What were you favorite book in the organization? I know what you're thinking...LOL!

by BashfulAshG 41 Replies latest watchtower bible

  • BashfulAshG

    What were *your favorite *books in the organization?

    Out of all of those books, I liked "Mankind's Search for God." However, it appears to me that this book is incredibly obscure and no one recalls studying it during the old Book Study format. Perhaps the Watchtower Society didn't want us to survey other religions and question theirs.

    I have to admit, I enjoyed "What Does the Bible Really Teach" and "Young People Ask" books despite waking up to TTATT.

  • steve2

    My favourite JW organization book of all time was "Babylon The Great Has Fallen. God's Kingdom Rules!"

    It came out in 1963/64 (I think). I was a handsome young child still years away from puberty and a full-on born--in JW. I was also incredibly bright, reading well above my age by the time I started school.

    Unfortunately, my JW parents encouraged me to use my brain by thinking critically and reason - their main failure in raising me. Too late Mom and Dad!

    They should have fed me a smilingly simple diet of Sophie and Caleb - but those two little darlings weren't invented then.

    The "Babylon the Great..." book was several hundred pages in length and contained a very detailed overview of Biblical history (through Watchtower lens, of course).

    It was heavily packed with information, tightly argued and reasoned.

    It blasted the churches of Christendom, Catholicism in particular in no uncertain terms. PC did not prevail back then.

    It provided a compelling argument that the generation old enough to comprehend the start of World War One would still be alive when Armageddon strikes. It was not the book that drew explicit reference to 1975 (that book came later - about 1965/66 and was titled (I think) "Everlasting Freedom in the Sons of God" or something or other.

    Looking back, it is full of holes like the proverbial sieve. But man, back then Watchtower publications did not insult readers' intelligence. Those books were meaty dishes.

  • SuziDrums

    Hmm... What I liked about "Mankind's Search for God" was that it was very similar to the college Comparative Religion course I had taken just a couple years before -- before I quit college because Armageddon was coming and a worldly education would, of course, be of no value in God's new system of thiings (blah blah blah). It was almost scholarly, if you ignore the lead-me-to-the-jws bias.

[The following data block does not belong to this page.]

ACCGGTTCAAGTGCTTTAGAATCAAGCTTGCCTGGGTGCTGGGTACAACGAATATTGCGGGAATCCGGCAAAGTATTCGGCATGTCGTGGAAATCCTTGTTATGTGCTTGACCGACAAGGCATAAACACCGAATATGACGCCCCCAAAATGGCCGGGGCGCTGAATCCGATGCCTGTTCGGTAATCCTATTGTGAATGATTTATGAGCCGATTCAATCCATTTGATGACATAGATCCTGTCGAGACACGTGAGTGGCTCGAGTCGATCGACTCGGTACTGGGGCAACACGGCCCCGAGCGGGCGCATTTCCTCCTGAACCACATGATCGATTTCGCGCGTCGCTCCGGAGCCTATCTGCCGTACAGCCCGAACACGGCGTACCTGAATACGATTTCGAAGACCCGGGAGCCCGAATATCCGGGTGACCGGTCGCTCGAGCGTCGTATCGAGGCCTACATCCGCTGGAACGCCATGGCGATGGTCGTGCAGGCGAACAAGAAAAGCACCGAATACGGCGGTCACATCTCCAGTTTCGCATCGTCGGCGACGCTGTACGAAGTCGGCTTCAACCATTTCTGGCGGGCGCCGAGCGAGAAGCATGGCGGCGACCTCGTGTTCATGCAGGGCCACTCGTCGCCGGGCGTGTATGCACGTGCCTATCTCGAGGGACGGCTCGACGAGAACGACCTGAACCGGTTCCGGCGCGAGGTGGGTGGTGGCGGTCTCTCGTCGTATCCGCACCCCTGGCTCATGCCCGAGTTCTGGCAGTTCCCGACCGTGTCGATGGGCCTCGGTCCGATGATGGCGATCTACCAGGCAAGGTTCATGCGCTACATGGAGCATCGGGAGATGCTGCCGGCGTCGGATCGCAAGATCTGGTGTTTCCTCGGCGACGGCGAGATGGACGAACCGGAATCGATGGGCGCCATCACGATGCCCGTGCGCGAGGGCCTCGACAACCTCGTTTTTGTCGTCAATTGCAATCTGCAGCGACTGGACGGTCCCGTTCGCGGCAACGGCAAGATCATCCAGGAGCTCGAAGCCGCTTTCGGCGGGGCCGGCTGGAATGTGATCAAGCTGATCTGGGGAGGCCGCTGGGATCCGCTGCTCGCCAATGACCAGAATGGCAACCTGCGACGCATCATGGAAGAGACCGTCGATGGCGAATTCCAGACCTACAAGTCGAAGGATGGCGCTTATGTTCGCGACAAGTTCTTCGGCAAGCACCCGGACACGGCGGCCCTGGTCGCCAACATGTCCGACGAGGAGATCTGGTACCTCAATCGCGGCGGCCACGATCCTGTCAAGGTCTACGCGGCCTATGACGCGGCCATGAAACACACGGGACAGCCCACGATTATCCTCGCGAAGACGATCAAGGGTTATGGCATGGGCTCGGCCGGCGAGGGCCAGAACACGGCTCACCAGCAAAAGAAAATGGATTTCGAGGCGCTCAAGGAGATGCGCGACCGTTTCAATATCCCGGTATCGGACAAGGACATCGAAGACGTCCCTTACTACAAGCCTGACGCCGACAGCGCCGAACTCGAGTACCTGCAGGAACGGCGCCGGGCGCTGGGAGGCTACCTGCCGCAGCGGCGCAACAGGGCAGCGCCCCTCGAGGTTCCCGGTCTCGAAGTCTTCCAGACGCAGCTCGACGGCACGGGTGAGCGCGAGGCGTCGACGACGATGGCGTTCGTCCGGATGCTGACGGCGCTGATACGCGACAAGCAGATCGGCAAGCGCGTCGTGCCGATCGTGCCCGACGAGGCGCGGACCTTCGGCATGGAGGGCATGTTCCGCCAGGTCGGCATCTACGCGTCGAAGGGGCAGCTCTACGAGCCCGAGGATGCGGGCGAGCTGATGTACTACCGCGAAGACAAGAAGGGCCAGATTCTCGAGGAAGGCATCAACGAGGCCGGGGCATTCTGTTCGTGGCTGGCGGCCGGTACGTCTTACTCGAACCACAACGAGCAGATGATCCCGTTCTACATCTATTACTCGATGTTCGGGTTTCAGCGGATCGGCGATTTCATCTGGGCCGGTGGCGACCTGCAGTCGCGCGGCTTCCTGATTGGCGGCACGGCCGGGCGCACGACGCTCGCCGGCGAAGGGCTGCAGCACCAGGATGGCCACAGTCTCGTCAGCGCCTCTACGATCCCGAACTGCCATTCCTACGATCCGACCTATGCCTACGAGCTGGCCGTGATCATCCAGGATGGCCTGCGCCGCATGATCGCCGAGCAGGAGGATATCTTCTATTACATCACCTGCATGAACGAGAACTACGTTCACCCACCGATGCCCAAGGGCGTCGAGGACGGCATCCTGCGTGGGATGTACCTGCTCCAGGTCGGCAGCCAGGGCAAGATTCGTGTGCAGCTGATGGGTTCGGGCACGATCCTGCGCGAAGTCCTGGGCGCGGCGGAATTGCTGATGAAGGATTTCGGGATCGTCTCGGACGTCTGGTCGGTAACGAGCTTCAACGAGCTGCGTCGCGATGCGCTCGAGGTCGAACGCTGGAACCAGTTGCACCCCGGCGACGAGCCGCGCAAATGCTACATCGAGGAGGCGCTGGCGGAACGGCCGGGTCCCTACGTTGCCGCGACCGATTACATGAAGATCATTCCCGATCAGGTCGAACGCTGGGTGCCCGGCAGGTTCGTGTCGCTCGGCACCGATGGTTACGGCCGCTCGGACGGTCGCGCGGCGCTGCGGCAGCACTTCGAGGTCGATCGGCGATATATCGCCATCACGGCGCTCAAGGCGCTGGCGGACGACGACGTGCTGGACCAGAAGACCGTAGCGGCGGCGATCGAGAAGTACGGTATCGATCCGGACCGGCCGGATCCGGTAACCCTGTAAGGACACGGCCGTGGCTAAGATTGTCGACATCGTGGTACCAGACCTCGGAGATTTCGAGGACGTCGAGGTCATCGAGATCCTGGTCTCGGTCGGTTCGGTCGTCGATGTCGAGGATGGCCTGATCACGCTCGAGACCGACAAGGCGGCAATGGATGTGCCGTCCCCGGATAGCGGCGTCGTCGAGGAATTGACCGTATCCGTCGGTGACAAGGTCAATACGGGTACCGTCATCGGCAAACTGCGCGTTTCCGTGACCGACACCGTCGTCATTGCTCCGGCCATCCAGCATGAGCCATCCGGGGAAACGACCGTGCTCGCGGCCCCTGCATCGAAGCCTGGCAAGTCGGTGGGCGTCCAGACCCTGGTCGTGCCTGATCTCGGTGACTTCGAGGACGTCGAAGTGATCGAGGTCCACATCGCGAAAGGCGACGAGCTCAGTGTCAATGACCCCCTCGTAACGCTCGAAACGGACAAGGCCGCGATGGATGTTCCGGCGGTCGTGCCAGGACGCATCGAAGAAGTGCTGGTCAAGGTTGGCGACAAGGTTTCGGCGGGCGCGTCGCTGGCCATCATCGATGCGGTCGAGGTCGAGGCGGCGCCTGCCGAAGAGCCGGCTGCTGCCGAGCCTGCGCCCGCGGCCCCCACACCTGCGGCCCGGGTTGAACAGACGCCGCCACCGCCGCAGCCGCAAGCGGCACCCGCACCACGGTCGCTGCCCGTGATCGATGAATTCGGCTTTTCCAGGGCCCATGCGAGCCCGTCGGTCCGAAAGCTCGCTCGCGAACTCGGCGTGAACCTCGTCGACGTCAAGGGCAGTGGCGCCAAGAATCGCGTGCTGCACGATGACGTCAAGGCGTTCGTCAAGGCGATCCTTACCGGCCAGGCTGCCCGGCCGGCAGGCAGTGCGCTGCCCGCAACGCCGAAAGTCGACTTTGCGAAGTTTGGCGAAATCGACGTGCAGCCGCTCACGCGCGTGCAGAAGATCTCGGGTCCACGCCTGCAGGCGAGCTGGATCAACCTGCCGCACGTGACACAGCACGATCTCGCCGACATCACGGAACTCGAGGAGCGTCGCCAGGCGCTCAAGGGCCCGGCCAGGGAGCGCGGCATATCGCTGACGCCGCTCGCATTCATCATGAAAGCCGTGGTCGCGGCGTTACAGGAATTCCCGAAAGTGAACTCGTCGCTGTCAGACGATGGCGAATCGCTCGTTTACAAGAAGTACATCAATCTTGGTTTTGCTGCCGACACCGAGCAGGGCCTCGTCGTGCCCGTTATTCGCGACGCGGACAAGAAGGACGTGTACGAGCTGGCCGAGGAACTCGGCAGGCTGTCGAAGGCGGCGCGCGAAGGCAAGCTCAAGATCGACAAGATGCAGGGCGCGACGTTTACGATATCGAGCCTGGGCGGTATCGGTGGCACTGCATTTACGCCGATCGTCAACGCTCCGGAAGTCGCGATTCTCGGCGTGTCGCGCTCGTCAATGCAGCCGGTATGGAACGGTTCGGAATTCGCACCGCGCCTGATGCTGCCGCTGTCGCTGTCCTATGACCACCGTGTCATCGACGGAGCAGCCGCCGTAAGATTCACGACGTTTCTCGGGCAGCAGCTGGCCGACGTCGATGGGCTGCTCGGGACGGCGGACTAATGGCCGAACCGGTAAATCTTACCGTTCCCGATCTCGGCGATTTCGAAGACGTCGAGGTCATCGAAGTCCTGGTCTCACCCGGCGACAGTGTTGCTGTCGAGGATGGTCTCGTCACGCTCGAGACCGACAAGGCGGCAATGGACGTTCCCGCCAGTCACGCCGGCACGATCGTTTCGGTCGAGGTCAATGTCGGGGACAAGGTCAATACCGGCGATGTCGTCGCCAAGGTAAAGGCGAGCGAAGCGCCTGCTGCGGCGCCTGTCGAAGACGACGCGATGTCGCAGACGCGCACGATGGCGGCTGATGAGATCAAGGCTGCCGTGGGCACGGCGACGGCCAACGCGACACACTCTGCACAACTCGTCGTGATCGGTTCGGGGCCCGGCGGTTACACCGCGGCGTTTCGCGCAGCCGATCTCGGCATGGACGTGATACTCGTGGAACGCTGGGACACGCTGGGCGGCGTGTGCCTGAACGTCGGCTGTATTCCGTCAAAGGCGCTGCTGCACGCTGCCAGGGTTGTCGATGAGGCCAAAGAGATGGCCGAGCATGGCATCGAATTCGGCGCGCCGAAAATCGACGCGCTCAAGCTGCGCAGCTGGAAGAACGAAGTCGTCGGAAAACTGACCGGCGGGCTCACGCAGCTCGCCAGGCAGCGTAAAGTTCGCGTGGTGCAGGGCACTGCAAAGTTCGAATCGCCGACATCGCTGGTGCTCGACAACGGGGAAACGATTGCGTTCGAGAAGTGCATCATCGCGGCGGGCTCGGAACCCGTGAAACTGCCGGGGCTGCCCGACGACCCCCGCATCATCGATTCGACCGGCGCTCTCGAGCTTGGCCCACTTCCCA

The one I'm glad I kept, though, is the Kingdom Interlinear. It's handy to have the original Greek with the word for word translation, so you can draw your own conclusions compared to the NWT nonsense in the margins.

    My favorite wt book experience was probably the extra NWT that I cut from its spine and shredded page by page.

  • cappytan

    I'm pretty sure we studied Mankind's Search for God in the bookstudy. I specifically remember filling in for the reader during the part on the Aztecs.

  • humblepotato

    I have always kind of liked the "All Scripture" book. It was a nice compact narrative of the Bible with little of the wacky theology sprinkled throughout. I wonder why we don't study it anymore...

    When I fully believed... I always enjoyed the Isaiah's Prophecy and Daniel's Prophecy books. I thought that stuff was REALLY going to happen and it was exciting to read about.

  • OverlappingGeneralizations
    "Millions Now Dying Will Never Live"- I always loved that book. I guess I am just a romantic (and a dyslexic).
  • LoveUniHateExams

    I liked (and still like, I guess) the Greatest Man book.

    If you ignore WT doctrine - such as the meaning of the faithful slave parable - it's a pretty good book, IMO. I still like Jesus' answer to the Pharisees' question "is it lawful to pay head tax to Caesar or not?"

    Certainly one of their better ones.

  • SuziDrums

    humblepotato: Try looking up some of the subjects in the All Scripture book online. Remember, they always selected what supported their own narrative.

  • suavojr
    Greatest Man book was the one for me, anytime you read about the Jesus that we all remember is gratifying
  • Village Idiot
    Village Idiot

    I liked the Aid to Bible Understanding book. In depth and easy to understand. Also, no question and answer format.

    Ironic that it is rumored to have been coauthored by Raymond Franz.

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